Prison inmates learning aerospace work

AIRWAY HEIGHTS — Forget license plates. Some inmates at the Airway Heights Corrections Center are training for jobs in the state’s huge aerospace industry.

About a dozen inmates are enrolled in a program that will make them certified aerospace composite technicians. Their goal is a post-prison chance to land jobs at companies such as Boeing and its suppliers.

“There is a strong shortage of people to be aerospace composite technicians,” said Chad Lewis, a spokesman for the state Department of Corrections.

The idea is that former inmates who have good-paying jobs are much less likely to return to prison, he said. To be sure, the prison system still trains inmates in traditional inmate fields like upholstery and furniture-making.

But there was no good reason to ignore aerospace, Washington’s largest manufacturing sector, with jobs scattered across the state. “We wanted to teach offenders something relevant to the local job market,” Lewis said.

Taught by instructors from a local community college, the inmates must earn 49 college credits to be certified. They are in class six hours a day, five days a week, and the program takes a year to complete at the medium security prison in this suburb of Spokane. The classes are unique because they offer a combination of book learning and hands-on experience making composite materials. That combination makes abstract concepts easier for students to grasp and retain.

The first class of inmates will graduate in January.

It has been a positive experience for inmate Richard Syers of Spokane, who dropped out of school in the sixth grade but has been earning As and Bs in the new program, which includes rigorous courses like trigonometry.

Syers, 42, hopes to move to western Washington when he is released in 2½ years, and continue training for a job in aerospace. “Everything is composites now,” Syers, who is serving time for sex crimes, said.

David Murley, dean of prison education for Spokane Community College, said more than half the inmates didn’t even have a GED when they arrived in prison.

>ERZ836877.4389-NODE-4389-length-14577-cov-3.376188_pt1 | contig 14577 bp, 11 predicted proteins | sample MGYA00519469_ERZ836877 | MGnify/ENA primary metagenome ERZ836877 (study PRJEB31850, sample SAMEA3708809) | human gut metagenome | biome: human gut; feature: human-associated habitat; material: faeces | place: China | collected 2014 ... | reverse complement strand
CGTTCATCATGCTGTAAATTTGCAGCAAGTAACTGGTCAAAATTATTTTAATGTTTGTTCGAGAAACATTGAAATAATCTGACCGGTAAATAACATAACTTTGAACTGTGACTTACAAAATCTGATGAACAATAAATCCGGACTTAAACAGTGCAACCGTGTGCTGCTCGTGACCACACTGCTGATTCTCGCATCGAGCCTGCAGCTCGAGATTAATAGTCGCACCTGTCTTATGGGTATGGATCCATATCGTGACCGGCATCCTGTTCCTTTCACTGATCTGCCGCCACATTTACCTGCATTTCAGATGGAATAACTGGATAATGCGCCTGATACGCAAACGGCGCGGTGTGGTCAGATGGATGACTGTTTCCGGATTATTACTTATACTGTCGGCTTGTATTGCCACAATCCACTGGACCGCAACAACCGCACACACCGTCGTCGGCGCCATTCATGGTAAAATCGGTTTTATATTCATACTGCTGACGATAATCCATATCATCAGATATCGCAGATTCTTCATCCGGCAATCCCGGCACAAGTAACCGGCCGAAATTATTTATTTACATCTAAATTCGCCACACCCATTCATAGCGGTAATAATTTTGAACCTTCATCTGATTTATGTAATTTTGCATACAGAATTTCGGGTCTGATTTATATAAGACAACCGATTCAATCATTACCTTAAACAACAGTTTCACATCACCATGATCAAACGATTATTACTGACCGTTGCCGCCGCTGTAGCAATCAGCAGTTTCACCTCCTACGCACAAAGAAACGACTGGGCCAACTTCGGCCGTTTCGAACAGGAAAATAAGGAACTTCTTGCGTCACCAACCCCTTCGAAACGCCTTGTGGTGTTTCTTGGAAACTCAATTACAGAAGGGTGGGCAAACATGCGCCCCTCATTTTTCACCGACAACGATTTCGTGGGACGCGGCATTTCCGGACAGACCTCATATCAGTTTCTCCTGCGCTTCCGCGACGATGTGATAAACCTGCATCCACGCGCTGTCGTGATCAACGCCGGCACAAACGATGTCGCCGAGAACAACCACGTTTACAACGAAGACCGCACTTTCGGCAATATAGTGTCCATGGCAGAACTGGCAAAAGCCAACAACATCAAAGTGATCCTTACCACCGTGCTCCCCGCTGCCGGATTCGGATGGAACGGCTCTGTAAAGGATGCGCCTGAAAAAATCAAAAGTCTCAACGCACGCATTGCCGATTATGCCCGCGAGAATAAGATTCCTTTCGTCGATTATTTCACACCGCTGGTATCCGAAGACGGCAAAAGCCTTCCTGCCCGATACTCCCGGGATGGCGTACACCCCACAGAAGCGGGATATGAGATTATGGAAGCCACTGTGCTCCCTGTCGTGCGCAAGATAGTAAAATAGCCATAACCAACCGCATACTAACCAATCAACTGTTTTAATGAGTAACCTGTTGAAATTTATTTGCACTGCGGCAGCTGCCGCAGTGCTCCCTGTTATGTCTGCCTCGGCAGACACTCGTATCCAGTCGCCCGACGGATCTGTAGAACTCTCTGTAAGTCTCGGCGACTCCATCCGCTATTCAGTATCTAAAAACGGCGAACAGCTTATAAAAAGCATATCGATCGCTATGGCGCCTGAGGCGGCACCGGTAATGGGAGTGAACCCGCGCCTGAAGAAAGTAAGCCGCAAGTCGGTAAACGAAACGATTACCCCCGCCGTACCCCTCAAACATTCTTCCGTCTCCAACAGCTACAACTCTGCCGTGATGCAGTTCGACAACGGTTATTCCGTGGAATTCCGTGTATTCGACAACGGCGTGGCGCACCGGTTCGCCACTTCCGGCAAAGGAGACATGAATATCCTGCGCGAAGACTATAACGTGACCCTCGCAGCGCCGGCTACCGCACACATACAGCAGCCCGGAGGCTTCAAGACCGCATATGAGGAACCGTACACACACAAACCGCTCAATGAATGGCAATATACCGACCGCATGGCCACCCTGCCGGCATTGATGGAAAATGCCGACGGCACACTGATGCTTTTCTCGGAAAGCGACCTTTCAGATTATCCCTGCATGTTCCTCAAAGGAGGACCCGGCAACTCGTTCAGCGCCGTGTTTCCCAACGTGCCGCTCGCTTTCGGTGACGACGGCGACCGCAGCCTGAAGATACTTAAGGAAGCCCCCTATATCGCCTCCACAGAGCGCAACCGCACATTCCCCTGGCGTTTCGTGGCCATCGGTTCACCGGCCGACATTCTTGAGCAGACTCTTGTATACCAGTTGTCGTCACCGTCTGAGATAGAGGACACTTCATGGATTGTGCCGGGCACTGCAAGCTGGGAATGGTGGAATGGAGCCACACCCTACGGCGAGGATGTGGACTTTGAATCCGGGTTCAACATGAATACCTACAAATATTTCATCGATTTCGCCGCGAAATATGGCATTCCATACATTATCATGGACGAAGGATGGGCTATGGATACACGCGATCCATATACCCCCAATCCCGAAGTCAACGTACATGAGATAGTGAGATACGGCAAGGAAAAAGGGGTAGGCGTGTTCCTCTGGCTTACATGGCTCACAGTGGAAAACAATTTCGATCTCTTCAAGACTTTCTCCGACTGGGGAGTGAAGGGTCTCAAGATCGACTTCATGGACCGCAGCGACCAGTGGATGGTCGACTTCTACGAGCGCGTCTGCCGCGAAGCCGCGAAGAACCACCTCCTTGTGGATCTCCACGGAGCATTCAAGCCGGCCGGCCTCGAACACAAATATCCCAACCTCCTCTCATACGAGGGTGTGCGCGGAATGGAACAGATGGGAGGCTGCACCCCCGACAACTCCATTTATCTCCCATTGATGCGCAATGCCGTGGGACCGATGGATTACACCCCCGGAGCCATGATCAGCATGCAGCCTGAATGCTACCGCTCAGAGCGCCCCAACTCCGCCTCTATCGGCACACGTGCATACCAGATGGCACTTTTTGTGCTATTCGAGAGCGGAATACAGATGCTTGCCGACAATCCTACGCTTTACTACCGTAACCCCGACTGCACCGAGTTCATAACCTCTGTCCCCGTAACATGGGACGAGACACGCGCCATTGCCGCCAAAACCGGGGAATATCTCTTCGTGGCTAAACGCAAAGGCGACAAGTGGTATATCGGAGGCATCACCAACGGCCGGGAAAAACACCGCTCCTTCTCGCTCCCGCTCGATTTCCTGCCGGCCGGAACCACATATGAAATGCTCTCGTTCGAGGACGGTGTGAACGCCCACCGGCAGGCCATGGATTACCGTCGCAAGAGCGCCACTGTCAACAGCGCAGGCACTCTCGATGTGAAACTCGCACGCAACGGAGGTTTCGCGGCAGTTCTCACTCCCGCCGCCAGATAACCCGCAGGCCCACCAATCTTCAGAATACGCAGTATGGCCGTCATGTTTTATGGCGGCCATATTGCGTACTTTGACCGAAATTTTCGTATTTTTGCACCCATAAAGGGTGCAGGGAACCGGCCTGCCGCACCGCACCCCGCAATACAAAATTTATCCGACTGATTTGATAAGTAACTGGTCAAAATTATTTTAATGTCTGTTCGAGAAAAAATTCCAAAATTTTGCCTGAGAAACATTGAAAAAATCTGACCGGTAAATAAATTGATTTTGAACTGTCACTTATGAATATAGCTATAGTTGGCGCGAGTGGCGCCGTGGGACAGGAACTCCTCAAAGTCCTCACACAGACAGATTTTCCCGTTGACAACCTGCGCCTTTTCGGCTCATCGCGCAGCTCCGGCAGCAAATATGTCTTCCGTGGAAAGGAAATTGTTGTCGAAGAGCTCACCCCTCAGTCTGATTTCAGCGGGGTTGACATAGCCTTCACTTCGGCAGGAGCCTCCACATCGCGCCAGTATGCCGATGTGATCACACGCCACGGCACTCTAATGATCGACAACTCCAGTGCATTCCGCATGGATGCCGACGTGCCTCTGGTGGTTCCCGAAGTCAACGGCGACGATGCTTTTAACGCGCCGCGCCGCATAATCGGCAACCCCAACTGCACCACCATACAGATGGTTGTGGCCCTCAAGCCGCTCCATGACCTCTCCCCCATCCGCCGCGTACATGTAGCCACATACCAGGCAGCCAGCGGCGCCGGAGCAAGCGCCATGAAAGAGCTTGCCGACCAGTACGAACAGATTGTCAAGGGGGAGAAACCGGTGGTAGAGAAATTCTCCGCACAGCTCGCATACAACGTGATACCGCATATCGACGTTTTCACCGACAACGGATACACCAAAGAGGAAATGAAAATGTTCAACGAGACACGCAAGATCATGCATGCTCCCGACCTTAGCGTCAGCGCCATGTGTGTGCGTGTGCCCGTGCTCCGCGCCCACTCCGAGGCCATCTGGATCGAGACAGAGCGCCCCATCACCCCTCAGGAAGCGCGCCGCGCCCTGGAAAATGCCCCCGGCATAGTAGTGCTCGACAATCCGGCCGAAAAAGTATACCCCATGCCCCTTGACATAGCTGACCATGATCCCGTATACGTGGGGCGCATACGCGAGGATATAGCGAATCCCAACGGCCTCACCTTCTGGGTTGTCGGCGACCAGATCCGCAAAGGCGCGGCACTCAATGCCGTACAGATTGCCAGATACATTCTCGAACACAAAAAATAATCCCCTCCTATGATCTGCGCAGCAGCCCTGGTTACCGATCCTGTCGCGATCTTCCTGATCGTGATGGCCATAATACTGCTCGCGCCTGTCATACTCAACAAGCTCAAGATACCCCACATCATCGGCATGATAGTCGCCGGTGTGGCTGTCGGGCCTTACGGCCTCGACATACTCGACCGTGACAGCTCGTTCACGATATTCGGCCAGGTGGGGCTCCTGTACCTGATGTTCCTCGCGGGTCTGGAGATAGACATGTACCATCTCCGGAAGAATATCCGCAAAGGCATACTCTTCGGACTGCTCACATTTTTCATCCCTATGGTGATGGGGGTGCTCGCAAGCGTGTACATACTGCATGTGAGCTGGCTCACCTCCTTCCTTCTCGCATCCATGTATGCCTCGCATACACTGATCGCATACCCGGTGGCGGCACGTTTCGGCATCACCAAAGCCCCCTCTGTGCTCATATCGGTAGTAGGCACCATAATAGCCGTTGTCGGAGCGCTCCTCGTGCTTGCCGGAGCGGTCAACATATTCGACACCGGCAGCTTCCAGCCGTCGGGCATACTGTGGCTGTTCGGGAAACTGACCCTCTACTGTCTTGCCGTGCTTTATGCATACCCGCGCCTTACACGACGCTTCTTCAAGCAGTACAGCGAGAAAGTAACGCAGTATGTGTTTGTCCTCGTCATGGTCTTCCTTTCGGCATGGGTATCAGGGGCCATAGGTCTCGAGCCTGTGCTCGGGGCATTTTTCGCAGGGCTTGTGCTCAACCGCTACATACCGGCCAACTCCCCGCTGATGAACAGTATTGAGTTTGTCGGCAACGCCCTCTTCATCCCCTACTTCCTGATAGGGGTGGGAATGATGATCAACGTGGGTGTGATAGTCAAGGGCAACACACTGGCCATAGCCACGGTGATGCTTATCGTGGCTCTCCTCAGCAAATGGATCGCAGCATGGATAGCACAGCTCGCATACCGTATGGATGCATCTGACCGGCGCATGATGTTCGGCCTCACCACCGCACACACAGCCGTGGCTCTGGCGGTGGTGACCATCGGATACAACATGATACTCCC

Murley said a survey of employers across the state found a dramatic shortage of workers in composite materials. He noted that Boeing’s 787 is largely made of composites, which are defined as products made from two or more constituent materials with significantly different physical or chemical properties.

In addition to airplanes, composite materials are used in boat hulls, swimming pool panels, car bodies, shower stalls, bathtubs and spacecraft.

“Composites are everywhere,” Murley said. “There are tons of jobs out there.”

The program aims to train inmates for jobs that start at $15 an hour and go up, Murley said. Murley acknowledged that some employers may not hire former inmates, but he believes many will.

Inmate Jeffrey Swenson, 34, from Lake Tapps, said he always loved science in school.

“I’d like to be trained for a job in this area,” said Swenson, as he used a pair of electric scissors to cut material from a pattern.

Swenson, serving time for auto theft, noted he is not due for release until 2016, and wonders if employers will be willing to hire a felon. “It’s something I think about every day,” he said.

Mike Paris, educational administrator for the state Department of Corrections, said Airway Heights is one of five prisons in the state where the agency is combining classroom instruction with hands-on experience in better-paying professions. Inmates at the other prisons are being taught horticulture, building maintenance, baking, and heating, ventilation and air conditioning skills.

The prison system must constantly adapt its training programs, as even traditional inmate jobs such as welding and auto mechanics have become more complex, he said.

“We’ve got to stay up to speed,” Paris said.

Paris estimated it cost about $2,000 per person to get inmates certified as aerospace technicians. But that is less than the cost of having a former inmate commit another crime, go through the criminal justice system and end up back in prison with a long sentence.

“It’s pretty clear this is the smart thing to do,” Paris said.

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